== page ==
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  • FOMC minutes might hint at QE guidance shift for December meeting
  • U.S. Q3 GDP expected to be unrevised
  • U.S. deflator expected to ease and remain comfortably below Fed’s inflation target
  • U.S. personal income and spending expected to fade
  • Final-Nov U.S. consumer sentiment expected to be revised slightly lower
  • U.S. new home sales expected to remain strong near 14-month high
  • U.S. weekly unemployment claims expected to improve


FOMC minutes might hint at QE guidance shift for December meeting
 — The FOMC today will release the minutes from its last meeting on Nov 4-5.  The results of that meeting had little market impact since the FOMC left its key policy variables unchanged and did not shift its guidance.  However, Fed Chair Powell in his post-meeting press conference said that FOMC members extensively discussed options for its QE program.  That boosted market expectations that the FOMC at its next meeting on Dec 15-16 might at least issue more detailed guidance on its QE program.

There is also speculation that the FOMC might shift some of its Treasury security purchases to the longer-end of the curve to try to keep longer-term Treasury yields low.  The market is not currently expecting the FOMC to increase the size of its $120 billion per month QE program, although that is possible if the economy falls into a double-dip recession due to the pandemic surge.

U.S. Q3 GDP expected to be unrevised — The consensus is for today’s Q3 GDP to be left unrevised from the last report of +33.1% (q/q annualized).  While the annualized Q3 GDP figure of +33.1% looks impressive, it represents only a partial +7.4% q/q recovery of the -10.1% plunge in the first half of 2020.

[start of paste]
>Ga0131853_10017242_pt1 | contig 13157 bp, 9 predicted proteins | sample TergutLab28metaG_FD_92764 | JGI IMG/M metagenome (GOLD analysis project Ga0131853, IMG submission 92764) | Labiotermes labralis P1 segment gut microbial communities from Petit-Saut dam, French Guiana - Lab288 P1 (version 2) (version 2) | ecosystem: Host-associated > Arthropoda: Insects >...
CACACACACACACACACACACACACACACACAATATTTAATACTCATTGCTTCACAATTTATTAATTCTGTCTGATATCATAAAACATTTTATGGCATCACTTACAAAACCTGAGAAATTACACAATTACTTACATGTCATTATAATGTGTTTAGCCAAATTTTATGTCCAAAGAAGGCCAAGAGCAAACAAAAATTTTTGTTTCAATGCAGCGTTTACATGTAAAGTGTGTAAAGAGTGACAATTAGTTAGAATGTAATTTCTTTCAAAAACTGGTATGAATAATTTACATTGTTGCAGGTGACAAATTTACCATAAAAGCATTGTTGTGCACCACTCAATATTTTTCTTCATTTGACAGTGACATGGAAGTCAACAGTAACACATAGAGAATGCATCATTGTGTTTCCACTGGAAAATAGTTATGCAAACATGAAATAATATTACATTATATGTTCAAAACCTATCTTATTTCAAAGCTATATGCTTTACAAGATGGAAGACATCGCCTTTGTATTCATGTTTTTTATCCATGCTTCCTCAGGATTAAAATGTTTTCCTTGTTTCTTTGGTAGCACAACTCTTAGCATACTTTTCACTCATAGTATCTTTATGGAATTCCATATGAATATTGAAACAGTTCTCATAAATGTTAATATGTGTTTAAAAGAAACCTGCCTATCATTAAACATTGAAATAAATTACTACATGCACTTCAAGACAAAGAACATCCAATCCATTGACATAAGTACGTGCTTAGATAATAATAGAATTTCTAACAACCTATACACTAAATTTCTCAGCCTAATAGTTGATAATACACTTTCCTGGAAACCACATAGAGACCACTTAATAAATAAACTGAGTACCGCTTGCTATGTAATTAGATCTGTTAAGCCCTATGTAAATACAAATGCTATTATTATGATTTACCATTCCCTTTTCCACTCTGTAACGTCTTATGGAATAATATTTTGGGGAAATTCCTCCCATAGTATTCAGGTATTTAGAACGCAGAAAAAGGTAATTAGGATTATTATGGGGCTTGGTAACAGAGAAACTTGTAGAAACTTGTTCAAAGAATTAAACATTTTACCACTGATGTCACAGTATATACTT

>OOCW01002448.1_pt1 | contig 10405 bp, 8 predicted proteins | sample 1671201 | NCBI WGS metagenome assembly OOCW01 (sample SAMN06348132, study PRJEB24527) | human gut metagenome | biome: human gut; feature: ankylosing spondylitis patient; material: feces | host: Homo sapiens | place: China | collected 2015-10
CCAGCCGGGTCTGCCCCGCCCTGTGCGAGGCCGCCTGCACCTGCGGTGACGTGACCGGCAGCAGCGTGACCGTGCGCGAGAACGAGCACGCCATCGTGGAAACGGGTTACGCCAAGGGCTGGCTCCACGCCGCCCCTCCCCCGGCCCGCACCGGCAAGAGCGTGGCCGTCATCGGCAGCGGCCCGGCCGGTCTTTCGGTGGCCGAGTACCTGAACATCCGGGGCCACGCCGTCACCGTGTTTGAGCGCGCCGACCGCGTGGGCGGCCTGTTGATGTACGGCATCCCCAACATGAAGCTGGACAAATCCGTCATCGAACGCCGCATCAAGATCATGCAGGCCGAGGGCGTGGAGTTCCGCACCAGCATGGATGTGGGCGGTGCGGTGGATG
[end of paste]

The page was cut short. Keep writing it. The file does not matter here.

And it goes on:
The consensus is for modest GDP growth in coming quarters, particularly given the renewed pandemic restrictions that will hurt GDP growth in Q4 and early 2021.  The consensus is for GDP growth of only about +1.0% q/q (+4.0% q/q annualized) in Q4 and about +0.8% q/q (+3.2% q/q annualized) in 2021.  At that rate, U.S. GDP will not fully regain in 1H2020 loss until either Q3 or Q4 of 2021.

U.S. deflator expected to ease and remain comfortably below Fed’s inflation target — The consensus is for today’s PCE deflator report to show slight declines, illustrating that inflation remains weak and that the Fed’s extraordinary pandemic stimulus policy will continue.  The PCE deflator, which is the Fed’s preferred inflation measure, remains comfortably below the Fed’s +2.0% inflation target.  The consensus is for today’s Oct PCE deflator to ease to +1.2% y/y from Sep’s +1.4%, and for the core deflator to ease to +1.4% y/y from Sep’s +1.5%. 

U.S. personal income and spending expected to fade — The consensus is for today’s Oct personal income and spending reports to weaken from previous levels due to the expiration of stimulus programs and consumer caution due to the pandemic surge.  The consensus is for today’s Oct personal income report to show a decline of -0.1% m/m, falling back after Sep’s strong report of +0.9%.  The consensus is for today’s Oct personal spending report to show an increase of +0.4%, weaker than Sep’s strong report of +1.4% m/m.